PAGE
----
Health economics

Daniel Gallardo Albarrán, 22 May 2016

Industrialisation has been the key to modern economic growth and rapidly rising incomes, but some question whether it is always a blessing when taking a broader view of human wellbeing. While the recent rise of China and other Asian economies has transformed the lives of millions, the experience of Britain in the 19th century shows a more mixed picture of development. This column presents a unified framework for measuring British wellbeing over the period 1780-1850, which shows that better health and higher income levels alternated in improving overall wellbeing, until declining health in the 1840s led to stagnating wellbeing.

James Banks, Carl Emmerson, Gemma Tetlow, 07 May 2016

Many countries are increasing the age at which people can start claiming state-funded pensions. One objection often raised is that such policies are unfair because some will be too unhealthy to remain in paid work. This column compares employment rates in England of older people today to those of earlier generations, and also to those of younger people today. These comparisons suggest that a significant minority of older people appear to be unable to work on the grounds of health alone.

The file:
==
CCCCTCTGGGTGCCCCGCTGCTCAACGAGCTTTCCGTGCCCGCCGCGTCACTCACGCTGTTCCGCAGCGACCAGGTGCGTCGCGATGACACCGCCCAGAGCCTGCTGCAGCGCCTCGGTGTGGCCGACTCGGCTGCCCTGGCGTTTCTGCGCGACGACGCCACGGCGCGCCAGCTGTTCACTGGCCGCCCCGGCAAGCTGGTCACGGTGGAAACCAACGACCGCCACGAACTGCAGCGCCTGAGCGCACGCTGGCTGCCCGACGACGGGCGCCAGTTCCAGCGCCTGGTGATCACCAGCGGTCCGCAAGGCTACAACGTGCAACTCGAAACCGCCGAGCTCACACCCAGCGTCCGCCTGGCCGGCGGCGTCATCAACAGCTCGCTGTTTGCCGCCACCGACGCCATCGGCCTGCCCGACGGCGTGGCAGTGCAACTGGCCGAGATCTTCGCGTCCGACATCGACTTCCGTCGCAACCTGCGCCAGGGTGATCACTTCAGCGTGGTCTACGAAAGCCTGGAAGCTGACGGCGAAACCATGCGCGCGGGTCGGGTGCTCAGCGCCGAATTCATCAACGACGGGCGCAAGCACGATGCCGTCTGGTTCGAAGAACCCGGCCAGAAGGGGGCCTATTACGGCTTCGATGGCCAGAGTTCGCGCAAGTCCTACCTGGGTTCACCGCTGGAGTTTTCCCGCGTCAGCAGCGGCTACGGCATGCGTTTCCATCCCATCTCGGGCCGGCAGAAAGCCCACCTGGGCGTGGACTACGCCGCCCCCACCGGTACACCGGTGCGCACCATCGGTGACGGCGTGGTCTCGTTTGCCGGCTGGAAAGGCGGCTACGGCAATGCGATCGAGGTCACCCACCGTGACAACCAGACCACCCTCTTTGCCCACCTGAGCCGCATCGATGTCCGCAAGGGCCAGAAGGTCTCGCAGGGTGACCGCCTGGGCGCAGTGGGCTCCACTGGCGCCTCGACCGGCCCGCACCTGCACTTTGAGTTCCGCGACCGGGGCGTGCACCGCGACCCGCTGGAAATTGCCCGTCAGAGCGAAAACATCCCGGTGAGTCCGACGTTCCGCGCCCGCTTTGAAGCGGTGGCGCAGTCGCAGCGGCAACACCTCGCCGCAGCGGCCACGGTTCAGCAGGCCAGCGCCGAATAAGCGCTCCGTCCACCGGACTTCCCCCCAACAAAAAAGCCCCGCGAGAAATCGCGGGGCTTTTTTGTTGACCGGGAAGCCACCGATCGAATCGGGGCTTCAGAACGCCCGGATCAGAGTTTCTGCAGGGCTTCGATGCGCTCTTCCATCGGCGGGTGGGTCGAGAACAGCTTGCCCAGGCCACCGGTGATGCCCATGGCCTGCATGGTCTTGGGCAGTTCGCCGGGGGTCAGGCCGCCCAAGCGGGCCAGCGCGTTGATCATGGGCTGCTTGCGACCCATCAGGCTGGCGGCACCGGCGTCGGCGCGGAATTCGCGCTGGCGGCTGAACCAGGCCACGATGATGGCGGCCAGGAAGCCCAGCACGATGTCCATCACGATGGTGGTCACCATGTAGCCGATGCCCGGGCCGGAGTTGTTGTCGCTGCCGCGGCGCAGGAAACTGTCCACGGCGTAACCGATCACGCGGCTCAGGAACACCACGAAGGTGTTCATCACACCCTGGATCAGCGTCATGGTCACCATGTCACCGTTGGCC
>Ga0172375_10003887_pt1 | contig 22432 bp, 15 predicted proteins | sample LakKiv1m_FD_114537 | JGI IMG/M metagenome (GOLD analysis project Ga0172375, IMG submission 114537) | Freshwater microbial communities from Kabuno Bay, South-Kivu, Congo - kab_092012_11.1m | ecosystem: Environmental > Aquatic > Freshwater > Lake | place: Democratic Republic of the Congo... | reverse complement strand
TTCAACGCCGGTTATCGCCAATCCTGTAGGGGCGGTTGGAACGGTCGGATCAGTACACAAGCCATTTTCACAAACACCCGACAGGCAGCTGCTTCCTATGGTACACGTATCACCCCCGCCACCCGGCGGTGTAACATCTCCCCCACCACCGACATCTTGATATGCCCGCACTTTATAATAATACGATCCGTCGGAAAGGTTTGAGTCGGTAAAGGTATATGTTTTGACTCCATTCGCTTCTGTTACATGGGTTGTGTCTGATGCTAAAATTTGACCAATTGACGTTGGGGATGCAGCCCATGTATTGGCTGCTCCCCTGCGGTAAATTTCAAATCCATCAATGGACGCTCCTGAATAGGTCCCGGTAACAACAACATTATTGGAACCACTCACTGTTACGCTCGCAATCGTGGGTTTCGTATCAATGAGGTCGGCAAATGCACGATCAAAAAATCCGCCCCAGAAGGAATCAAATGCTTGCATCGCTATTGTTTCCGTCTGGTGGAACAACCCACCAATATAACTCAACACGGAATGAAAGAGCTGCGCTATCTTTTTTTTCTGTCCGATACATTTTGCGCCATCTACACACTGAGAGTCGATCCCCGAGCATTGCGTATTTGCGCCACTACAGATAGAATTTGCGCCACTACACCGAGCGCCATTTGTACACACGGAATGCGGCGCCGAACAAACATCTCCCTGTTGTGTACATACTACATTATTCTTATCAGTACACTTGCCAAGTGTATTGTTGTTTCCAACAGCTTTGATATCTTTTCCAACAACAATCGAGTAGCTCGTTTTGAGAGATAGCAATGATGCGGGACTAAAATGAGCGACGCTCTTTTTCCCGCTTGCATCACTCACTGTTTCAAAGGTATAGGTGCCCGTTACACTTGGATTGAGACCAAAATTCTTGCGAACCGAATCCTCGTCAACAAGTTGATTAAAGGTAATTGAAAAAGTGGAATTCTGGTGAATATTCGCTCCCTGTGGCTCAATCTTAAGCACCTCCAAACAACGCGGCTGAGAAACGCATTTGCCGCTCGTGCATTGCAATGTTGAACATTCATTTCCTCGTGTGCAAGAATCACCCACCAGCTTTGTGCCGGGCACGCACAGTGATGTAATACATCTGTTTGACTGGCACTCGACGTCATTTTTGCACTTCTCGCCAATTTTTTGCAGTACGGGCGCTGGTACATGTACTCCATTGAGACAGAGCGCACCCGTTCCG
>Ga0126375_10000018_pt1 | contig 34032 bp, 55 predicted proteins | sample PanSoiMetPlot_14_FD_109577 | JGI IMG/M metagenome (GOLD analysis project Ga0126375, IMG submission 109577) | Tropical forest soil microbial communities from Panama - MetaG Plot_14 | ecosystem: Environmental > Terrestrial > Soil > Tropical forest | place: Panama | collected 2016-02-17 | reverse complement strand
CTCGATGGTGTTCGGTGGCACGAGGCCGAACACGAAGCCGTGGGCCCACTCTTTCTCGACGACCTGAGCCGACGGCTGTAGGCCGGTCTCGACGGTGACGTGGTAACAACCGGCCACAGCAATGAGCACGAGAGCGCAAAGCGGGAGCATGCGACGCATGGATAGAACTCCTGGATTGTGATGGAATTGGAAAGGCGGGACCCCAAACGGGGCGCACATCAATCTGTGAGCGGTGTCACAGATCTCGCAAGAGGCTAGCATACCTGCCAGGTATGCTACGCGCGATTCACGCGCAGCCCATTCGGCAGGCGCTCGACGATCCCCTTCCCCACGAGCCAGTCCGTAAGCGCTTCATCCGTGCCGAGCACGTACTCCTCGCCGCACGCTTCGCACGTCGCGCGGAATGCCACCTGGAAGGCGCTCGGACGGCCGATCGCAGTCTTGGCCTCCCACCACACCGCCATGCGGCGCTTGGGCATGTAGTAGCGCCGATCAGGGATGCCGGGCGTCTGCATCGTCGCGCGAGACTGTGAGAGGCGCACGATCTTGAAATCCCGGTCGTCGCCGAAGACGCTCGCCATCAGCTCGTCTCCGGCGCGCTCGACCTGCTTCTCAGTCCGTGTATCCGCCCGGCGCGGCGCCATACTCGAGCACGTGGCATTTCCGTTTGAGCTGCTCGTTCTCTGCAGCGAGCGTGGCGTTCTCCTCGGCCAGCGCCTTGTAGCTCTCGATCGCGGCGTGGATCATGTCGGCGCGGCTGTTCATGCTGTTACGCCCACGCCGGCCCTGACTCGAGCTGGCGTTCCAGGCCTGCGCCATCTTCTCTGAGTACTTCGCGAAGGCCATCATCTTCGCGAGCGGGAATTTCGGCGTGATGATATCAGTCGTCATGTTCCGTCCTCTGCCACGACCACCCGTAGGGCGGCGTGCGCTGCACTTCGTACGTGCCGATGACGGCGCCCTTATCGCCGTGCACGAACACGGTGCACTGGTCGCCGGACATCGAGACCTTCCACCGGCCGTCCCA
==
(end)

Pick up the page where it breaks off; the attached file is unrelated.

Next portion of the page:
Shyamal Chowdhury, Annabelle Krause, Klaus F. Zimmermann, 28 April 2016

Across the world, 650 million people still lack access to clean water, despite great progress over last two decades. This column looks at the case of Bangladesh, where around 45 million people are at risk from drinking water that is contaminated with naturally occurring arsenic. Drinking this water can lead to symptoms of arsenicosis, which have a significant negative impact on mental health and thus on household productivity and wellbeing.

Ernesto Zedillo, 22 April 2016

Illegal drugs are one of the planet’s most pressing problems. They shatter hundreds of millions of lives and wreak untold social, economic and political damage in both consuming and producing nations. In this column - originally published 22 May 2012 -- the ex-President of Mexico, Ernesto Zedillo, introduces an eBook he edited on the issue that points very strongly in the direction of a serious reconsideration of drug policy.

Eva Arceo, Rema Hanna, Paulina Oliva, 16 April 2016

Pollution levels are orders of magnitude higher in lower-income countries than in the developed world. This means that studies of the health effects of pollution based on data from the latter will not necessarily be relevant to the former. This column reports on the effect of air pollution on infant mortality in Mexico City. Significant effects are found that are much larger than found in earlier work based on US data. These findings highlight the potential pitfalls of naively extrapolating findings from high-income to developing countries.

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